In order to thwart the Marinid march, Muhammad II chose to speak with Alfonso X of Castile, who was still remembered by the last Andalusians who had lived in Al-Andalus. Algeciras was attacked by the Castilians in 1278, the Merinids were cut off, and in 1279 Malaga finally emerges from Asqilula’s rule to bow to Granada.

While doing so, Muhammad II was nevertheless able to secure the submissions of significant Al-Andalus locations like Salobrena and Almunecar in 1282.

The classic Al-Andalus game of shifting allegiances continued throughout the following years, though, with Merinids and Castilians fighting against Granada, Nasrids and Merinids fighting against Castilians, and so on. Only Aragon appeared to maintain its neutrality, while Castile started to experience internal strife. Although simply a ceasefire, the peace of Marbella in 1288 permits Banu Asqilula’s ultimate capitulation. Allies of Castile and later Tlemcen, the Nasrids renewed their conflict with the Merinids for control of Tarifa until turning on the Spaniards after Sancho IV’s death in 1295.

Al-Andalus saw a brief respite at the start of the 14th century when Castile opened communications with Granada, Aragon negotiated treaties with the Nasrids in 1302, and Muhammad II even signed accords with the Merinids soon before his death the following day. The dissident Merinid Uthman ibn Abi al-Ula, who declared himself sultan in 1307, gave his backing to his successor (and son) Muhammad III, who didn’t wait more than two years to start showing significant interest in Ceuta. 

The Nasrid used this backing to establish himself as the ruler of Ceuta and launch a fierce privateering campaign in the strait, specifically attacking the ports of Aragon. By bringing Uthman back to Andalusia, he even avoided alienating the Merinids. Sadly, he was compelled to resign because of the Sultanate of Granada’s first internal conflicts. In addition to losing Ceuta in 1309, his rival Nasr also had Gibraltar seized by the Castilians. He even had to return Algeciras and Ronda, which Muhammad II had won back in 1296, to the Merinids in order to quiet them. Fortunately for the Nasrids, Almeria was less successful for Castile, and particularly Aragon.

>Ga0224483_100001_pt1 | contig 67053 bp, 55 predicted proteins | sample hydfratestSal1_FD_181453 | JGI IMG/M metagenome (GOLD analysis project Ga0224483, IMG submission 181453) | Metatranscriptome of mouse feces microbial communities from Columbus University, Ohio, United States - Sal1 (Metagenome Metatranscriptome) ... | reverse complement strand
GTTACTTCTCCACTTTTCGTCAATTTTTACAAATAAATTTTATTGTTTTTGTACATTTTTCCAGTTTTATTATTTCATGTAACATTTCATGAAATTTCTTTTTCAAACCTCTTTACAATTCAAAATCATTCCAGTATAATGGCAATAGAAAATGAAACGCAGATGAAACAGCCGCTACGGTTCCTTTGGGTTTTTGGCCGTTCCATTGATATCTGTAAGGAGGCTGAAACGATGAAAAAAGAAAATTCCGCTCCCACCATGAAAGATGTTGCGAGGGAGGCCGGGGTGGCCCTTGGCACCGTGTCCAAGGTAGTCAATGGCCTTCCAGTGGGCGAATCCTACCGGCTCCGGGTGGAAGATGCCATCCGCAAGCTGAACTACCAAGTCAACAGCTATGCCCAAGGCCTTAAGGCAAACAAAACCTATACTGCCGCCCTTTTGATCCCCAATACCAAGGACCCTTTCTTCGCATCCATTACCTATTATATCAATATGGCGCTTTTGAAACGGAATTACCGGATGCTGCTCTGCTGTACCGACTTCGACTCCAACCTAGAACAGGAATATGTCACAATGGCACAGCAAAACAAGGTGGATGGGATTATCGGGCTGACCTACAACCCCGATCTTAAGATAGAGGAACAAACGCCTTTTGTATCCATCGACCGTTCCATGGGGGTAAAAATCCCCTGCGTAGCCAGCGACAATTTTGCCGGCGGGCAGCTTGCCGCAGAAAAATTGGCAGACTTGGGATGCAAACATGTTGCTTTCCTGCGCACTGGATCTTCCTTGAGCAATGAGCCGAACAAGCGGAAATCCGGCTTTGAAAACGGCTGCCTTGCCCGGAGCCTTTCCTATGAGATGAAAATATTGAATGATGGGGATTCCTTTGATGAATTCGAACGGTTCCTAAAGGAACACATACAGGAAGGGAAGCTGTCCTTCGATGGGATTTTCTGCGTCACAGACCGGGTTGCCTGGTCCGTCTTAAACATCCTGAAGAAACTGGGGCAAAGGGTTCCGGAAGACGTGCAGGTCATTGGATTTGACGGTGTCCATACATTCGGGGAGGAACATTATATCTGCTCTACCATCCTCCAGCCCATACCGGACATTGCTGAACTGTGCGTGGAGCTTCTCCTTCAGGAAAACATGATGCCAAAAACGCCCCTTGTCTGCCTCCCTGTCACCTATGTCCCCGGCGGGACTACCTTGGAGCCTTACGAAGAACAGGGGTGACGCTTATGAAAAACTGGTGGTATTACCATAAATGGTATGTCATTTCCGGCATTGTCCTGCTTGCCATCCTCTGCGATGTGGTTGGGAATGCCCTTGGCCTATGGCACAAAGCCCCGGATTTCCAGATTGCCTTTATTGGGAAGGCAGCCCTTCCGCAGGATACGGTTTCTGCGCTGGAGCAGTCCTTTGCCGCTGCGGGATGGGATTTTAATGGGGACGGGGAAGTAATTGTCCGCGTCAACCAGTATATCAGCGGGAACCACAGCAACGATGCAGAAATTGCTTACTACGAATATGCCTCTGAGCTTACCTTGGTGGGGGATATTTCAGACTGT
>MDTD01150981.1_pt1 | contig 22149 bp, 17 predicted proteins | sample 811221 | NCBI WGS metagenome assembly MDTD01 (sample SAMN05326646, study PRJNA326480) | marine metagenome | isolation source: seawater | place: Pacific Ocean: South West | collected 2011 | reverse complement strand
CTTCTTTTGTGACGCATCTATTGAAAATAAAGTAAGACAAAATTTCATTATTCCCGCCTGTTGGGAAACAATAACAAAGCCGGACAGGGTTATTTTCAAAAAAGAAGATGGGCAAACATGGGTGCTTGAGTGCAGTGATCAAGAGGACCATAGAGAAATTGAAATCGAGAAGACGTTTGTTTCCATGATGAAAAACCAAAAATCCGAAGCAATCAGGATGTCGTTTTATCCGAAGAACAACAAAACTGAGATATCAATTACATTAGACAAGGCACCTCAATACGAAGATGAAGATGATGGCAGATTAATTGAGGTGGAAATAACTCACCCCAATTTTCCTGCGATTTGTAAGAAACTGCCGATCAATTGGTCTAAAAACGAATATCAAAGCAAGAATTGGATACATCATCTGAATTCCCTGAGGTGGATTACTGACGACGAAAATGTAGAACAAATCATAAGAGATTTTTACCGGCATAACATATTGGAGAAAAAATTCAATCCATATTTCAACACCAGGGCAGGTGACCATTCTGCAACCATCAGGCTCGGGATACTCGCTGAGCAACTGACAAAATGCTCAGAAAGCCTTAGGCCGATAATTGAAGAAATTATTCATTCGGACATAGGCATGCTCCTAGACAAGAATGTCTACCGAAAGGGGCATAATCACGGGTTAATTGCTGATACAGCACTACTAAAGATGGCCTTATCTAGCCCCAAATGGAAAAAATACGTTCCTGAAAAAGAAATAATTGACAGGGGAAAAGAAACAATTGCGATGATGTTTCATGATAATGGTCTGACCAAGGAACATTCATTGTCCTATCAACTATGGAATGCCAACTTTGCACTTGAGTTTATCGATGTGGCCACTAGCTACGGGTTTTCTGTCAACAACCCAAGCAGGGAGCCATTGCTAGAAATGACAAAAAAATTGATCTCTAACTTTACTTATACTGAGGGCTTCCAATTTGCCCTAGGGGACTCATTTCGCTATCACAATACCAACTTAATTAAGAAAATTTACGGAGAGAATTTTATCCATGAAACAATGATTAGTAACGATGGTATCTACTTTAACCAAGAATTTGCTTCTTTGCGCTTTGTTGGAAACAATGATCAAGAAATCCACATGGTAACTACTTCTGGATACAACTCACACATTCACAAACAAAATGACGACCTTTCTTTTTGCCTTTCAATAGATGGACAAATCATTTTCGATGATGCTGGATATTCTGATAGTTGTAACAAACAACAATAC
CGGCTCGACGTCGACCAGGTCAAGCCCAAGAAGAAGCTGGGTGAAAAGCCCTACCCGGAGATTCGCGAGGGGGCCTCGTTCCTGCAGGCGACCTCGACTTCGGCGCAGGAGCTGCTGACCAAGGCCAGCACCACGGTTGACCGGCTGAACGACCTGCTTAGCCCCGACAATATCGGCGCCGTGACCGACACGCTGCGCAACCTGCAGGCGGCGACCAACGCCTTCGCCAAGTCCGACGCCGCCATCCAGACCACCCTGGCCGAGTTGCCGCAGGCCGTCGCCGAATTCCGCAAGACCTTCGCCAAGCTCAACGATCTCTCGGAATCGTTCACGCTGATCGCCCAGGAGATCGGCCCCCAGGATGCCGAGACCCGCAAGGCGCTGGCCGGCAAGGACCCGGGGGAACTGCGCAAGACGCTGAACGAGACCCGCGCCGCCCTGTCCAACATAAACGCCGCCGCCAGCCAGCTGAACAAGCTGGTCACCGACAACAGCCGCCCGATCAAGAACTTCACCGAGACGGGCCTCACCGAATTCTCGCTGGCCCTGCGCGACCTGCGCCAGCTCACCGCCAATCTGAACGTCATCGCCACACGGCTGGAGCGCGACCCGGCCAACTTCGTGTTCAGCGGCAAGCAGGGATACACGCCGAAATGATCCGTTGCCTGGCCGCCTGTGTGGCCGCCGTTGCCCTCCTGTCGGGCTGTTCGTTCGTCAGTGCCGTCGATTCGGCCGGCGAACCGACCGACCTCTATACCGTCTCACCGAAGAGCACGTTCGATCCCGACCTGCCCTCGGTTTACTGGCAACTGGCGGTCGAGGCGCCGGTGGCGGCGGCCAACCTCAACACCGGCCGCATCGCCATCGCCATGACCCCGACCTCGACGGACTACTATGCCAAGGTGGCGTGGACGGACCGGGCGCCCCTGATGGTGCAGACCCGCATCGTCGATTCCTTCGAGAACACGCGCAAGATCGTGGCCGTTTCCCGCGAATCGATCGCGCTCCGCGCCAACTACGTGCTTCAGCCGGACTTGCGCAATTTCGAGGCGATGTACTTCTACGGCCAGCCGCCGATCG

Al-Andalus had more upheaval throughout the first part of the 14th century, including coups and contests over control of the strait. The Nasrids, the Merinids, the two Spanish kingdoms, and even the Hafsids, who were either aligned with or at odds with one another, were engaged in a furious war for control of this very important location. When the Christian troops of Alfonso XI of Castile and Alfonso IV of Portugal beat the Muslim armies of the Nasrids and Merinids at Rio Salado in 1340, the Battle of the Strait came to an end under the rule of Yusuf I (1333–1354). In addition, the Merinids permanently departed Al-Andalus while the Sultan of Granada returned to the Alhambra.